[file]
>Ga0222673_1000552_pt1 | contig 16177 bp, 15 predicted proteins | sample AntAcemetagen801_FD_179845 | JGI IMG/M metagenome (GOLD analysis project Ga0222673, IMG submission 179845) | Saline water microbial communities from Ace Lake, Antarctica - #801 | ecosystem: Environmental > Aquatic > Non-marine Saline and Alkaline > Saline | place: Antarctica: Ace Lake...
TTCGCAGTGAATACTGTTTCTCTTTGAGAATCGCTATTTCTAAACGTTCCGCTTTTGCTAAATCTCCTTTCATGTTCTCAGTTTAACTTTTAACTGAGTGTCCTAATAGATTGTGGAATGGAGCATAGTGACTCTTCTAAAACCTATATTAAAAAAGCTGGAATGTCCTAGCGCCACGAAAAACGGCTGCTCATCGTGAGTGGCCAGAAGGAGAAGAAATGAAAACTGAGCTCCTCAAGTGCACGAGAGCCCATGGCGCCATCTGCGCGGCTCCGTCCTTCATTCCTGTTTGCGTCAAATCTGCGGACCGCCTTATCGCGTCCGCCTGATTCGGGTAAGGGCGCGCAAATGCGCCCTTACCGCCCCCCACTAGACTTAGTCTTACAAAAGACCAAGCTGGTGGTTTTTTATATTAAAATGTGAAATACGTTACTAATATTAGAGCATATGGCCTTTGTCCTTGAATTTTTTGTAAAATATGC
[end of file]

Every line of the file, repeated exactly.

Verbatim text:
>Ga0222673_1000552_pt1 | contig 16177 bp, 15 predicted proteins | sample AntAcemetagen801_FD_179845 | JGI IMG/M metagenome (GOLD analysis project Ga0222673, IMG submission 179845) | Saline water microbial communities from Ace Lake, Antarctica - #801 | ecosystem: Environmental > Aquatic > Non-marine Saline and Alkaline > Saline | place: Antarctica: Ace Lake...
TTCGCAGTGAATACTGTTTCTCTTTGAGAATCGCTATTTCTAAACGTTCCGCTTTTGCTAAATCTCCTTTCATGTTCTCAGTTTAACTTTTAACTGAGTGTCCTAATAGATTGTGGAATGGAGCATAGTGACTCTTCTAAAACCTATATTAAAAAAGCTGGAATGTCCTAGCGCCACGAAAAACGGCTGCTCATCGTGAGTGGCCAGAAGGAGAAGAAATGAAAACTGAGCTCCTCAAGTGCACGAGAGCCCATGGCGCCATCTGCGCGGCTCCGTCCTTCATTCCTGTTTGCGTCAAATCTGCGGACCGCCTTATCGCGTCCGCCTGATTCGGGTAAGGGCGCGCAAATGCGCCCTTACCGCCCCCCACTAGACTTAGTCTTACAAAAGACCAAGCTGGTGGTTTTTTATATTAAAATGTGAAATACGTTACTAATATTAGAGCATATGGCCTTTGTCCTTGAATTTTTTGTAAAATATGC